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Taylor Swift’s misguided VMAs response and the pitfalls of white feminism
Think about what you’re saying before you say it and about what your feminism really means before you claim it.
Full disclosure: I am not a Taylor Swift fan. (It’s probably the cats. Allergic.)
Fuller disclosure: I am a huge Nicki Minaj fan. Giant. One time I told someone that “Anaconda” saved my life, and it’s pretty true.
That being said, I did my best to put my musical and personal biases aside when approaching this very sensitive issue.
Taylor Swift, however, did not.
Here’s what went down: The VMA nominations were announced, and Nicki Minaj got snubbed. In all honesty, #richpeopleproblems, but it still totally sucks. “Anaconda” did not receive a well-deserved nomination for Video of the Year, and “Feeling Myself,” her insanely successful and well-loved collab video with Beyoncé, was nominated for absolutely nothing. Her fans noticed. She noticed. We all noticed. And Minaj took the world to task about it.
Her main gripe was that (white) women who made videos with similar content and success to “Anaconda” had received nominations for such videos. She was upset with MTV’s snubbing of black women, saying, “Black women influence pop culture so much but are rarely rewarded for it.”
And then Taylor Swift swooped in:
@NICKIMINAJ I’ve done nothing but love & support you. It’s unlike you to pit women against each other. Maybe one of the men took your slot..
— Taylor Swift (@taylorswift13) July 21, 2015
Um, not what we were talking about. At all.
This tweet is so blindly reactionary and ignorant that my eye is still twitching about it. Nicki Minaj herself was super confused. She had said nothing to or about Swift—or any other performers. She had said something about the industry they all worked in. Something that Taylor Swift should be talking about, too.
Taylor Swift’s feminism (I don’t even like to call it that, but my feminism leaves room for any and all women to consider themselves feminists, and I stick to that because I have, you know, actual principles that guide my politics) is the kind of feminism that makes me want to shut my head in a car door a few times. It lacks critical thinking or inclusion. It’s about nothing but gender, and in the most limited of terms.
It is what a lot of people like to call “white feminism,” which is a kind of feminism that sees women as nothing but women. No consideration is given to race, sexuality, class, health, religion, or any of the myriad of other things that make women people. It is feminism minus critical thinking. Could the name for it use a little more nuance? Yeah, but so could the frame of mind it describes.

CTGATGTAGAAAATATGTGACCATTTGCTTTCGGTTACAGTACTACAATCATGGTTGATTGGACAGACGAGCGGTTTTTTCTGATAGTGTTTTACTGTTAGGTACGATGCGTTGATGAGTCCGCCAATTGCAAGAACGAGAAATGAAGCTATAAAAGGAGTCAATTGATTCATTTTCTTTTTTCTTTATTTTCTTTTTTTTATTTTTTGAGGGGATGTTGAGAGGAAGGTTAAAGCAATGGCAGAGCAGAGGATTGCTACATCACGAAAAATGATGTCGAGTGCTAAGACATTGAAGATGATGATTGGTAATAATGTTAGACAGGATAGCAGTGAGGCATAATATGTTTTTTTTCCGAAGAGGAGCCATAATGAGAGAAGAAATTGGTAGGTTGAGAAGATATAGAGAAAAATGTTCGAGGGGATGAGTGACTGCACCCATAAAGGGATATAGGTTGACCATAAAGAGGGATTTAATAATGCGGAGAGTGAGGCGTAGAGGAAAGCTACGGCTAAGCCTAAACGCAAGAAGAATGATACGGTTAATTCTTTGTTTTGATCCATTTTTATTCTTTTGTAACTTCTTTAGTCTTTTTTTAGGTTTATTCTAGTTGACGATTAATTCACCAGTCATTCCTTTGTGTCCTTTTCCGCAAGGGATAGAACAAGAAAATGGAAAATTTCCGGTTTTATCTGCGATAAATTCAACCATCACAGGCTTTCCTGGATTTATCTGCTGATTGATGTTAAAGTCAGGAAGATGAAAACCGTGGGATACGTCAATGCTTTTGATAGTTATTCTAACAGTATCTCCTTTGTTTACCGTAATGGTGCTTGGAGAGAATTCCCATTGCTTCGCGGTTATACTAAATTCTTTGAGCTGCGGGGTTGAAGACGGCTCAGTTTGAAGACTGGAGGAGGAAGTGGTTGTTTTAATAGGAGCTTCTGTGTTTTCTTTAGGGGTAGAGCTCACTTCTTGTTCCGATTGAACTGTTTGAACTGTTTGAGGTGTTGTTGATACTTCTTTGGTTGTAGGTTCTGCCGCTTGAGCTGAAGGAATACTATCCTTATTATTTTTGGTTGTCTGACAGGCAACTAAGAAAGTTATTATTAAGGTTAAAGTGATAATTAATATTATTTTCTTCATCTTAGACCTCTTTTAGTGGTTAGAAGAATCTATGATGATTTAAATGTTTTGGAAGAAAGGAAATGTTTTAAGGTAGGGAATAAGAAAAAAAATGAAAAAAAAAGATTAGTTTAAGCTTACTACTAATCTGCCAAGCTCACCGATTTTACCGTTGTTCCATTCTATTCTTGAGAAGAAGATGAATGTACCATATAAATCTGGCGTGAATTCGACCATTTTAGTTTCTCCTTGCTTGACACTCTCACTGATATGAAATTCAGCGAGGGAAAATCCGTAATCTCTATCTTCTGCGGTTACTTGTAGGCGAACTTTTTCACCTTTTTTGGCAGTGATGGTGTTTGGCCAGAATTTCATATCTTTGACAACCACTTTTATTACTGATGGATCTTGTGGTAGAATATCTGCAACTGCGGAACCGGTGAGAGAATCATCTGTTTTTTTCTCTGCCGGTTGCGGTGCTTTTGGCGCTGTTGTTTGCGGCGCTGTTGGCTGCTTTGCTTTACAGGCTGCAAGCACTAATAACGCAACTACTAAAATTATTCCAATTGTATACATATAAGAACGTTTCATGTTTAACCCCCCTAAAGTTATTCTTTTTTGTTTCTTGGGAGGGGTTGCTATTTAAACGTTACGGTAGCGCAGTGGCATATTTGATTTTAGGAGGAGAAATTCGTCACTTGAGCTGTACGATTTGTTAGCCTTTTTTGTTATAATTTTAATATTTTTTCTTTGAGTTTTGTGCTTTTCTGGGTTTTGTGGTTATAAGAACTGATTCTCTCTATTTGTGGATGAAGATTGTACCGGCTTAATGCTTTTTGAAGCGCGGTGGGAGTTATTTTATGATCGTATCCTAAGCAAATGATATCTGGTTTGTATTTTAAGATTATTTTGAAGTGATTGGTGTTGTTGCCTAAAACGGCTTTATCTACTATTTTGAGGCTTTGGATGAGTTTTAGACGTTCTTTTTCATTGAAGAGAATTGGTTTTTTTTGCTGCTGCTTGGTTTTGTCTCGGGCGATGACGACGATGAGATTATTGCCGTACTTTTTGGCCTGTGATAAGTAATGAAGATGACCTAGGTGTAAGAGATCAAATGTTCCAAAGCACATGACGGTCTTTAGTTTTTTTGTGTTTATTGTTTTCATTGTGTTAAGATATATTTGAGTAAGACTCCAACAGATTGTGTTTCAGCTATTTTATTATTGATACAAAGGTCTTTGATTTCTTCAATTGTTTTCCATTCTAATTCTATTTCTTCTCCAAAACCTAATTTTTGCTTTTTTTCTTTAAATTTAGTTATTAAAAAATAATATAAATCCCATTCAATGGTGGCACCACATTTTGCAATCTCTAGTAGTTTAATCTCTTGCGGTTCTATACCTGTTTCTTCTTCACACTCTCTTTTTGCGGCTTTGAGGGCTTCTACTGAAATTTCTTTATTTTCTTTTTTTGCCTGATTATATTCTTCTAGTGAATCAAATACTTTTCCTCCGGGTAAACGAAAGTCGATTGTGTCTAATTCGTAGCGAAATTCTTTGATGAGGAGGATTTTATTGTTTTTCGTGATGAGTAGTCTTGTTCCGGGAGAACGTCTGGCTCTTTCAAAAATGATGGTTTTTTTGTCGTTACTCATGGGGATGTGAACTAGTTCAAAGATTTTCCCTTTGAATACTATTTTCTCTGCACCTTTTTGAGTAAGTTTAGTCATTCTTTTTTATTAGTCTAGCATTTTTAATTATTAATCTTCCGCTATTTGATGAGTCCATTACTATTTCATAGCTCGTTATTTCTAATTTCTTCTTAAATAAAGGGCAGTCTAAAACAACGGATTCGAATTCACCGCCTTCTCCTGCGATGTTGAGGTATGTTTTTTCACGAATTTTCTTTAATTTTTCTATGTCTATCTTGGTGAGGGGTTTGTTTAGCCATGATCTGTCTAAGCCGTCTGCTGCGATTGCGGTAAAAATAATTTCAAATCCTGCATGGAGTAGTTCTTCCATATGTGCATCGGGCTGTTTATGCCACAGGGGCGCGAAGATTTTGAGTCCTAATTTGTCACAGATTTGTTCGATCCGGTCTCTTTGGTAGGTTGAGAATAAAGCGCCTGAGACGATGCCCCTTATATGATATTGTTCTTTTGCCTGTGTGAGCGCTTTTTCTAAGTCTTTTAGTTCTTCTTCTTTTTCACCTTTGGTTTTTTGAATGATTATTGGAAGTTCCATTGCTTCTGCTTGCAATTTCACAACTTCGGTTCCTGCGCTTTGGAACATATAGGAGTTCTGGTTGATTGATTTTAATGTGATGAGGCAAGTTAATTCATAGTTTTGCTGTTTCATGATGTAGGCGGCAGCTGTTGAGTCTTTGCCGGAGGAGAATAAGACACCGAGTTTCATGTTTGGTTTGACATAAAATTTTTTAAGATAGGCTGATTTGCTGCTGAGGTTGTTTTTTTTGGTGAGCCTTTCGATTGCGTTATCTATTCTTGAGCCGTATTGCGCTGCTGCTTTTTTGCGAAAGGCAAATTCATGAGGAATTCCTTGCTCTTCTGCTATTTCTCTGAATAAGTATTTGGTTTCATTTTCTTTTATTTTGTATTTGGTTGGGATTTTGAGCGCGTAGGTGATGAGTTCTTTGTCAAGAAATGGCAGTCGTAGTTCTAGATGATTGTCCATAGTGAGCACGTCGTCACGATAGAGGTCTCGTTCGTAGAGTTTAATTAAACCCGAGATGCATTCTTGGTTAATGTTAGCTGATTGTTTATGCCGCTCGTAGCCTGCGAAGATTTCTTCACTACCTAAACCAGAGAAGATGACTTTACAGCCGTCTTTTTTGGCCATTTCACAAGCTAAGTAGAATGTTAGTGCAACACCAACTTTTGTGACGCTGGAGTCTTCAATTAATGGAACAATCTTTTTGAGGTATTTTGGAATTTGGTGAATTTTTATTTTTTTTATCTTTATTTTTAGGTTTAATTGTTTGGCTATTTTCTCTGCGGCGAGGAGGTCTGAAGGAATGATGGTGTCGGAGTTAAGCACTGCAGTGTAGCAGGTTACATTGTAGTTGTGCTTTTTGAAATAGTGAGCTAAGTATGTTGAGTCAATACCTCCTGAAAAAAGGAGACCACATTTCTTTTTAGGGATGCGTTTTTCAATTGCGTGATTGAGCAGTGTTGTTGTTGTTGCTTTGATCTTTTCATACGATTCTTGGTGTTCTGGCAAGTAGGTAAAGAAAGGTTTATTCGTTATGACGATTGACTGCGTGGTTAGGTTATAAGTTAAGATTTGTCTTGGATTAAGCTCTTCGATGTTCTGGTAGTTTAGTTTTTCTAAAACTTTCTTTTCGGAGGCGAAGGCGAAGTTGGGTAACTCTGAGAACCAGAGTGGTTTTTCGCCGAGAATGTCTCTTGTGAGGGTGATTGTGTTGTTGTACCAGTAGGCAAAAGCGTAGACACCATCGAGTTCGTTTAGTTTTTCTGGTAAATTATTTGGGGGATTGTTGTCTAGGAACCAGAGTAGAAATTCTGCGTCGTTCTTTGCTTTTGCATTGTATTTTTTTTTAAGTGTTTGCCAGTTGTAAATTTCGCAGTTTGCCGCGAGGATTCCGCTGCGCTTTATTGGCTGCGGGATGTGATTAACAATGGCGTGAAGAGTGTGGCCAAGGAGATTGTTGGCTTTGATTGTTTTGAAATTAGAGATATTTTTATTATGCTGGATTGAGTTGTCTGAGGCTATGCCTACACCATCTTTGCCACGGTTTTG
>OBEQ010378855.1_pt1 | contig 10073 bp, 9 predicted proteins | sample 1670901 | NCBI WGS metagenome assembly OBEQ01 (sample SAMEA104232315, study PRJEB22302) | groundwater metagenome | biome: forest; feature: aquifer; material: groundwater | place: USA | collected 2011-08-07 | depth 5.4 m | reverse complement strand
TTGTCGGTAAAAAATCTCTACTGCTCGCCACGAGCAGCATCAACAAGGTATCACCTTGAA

There was nothing Nicki Minaj said that was pitting women against each other. If anything, she was lifting women up. She was speaking for Beyoncé’s lost Grammy last year, for Nina Simone’s disregarded political anthems, for every time Iggy Azalea has ever violated our ears with her terrible and contrived “blaccent.”
But Taylor Swift didn’t stop to think about any of those things. She merely reacted, using what is obviously a very shallow and uninformed approach to Nicki Minaj’s valid complaints about race in the music industry.
Feminism is not women walking on eggshells around each other and being immune to criticism simply for being women. That’s called gender essentialism, the same idea that says women like pink and kitchens. It’s an easy way to view the world, but it is not an effective one.
It is what a lot of people like to call “white feminism,” which is a kind of feminism that sees women as nothing but women.
In being so reactionary, in not considering the many different ways womanhood is experienced and the context of Minaj’s thoughts and concerns, Taylor Swift did the very thing she so condescendingly accused Nicki Minaj of doing. She pitted women against each other. She detracted from the real and important conversation and made the news and media coverage about two ladies fighting. And guess who was the victim in these news stories? Just guess.
Taylor was nominated for Video of the Year—and rightly so. “Bad Blood” is an amazing and collaborative work of art. Lena Dunham smokes a cigar in male drag. Every famous woman ever forms a wicked and badass girl gang to fight against a common enemy. She should have put the spirit of that video into this issue. The enemy is not Nicki Minaj, or any other musician on the VMA nomination list for that matter.
The enemy is the system of thinking that makes it so “Anaconda” cannot fight alongside “Bad Blood” for Video of the Year. The thinking that talks more about her diet and fashion choices than it does about her songwriting skills. The thinking that allows Kanye West and Robin Thicke and literally everyone to objectify and slander female bodies, but that screams vulgarity when Nicki Minaj puts a picture of her own bare body on the cover of her single.
It’s not about you, Taylor Swift. It’s about all of us (especially those of us who have issues other than VMA nominations to worry about in our day-to-day lives). My anaconda don’t want none if you can’t think critically about the sociopolitical issues on which you speak, hon.
Think about what you’re saying before you say it and about what your feminism really means before you claim it. I can jam to “Shake It Off” and still be totally disappointed in this response of yours. Because you, Taylor Swift, are a complex and multifaceted individual. And you deserve to be treated in such a way. So do I. And so does Nicki.
- Put Nicki Minaj on the 10 dollar bill
- Sexual fluidity: queer, straight, and anything else you’re feeling
Jenni Berrett is an editor and freelance writer living in the Central Valley of California. Her main interests are feminism, mental health, and dogs.
Illustration via Max Fleishman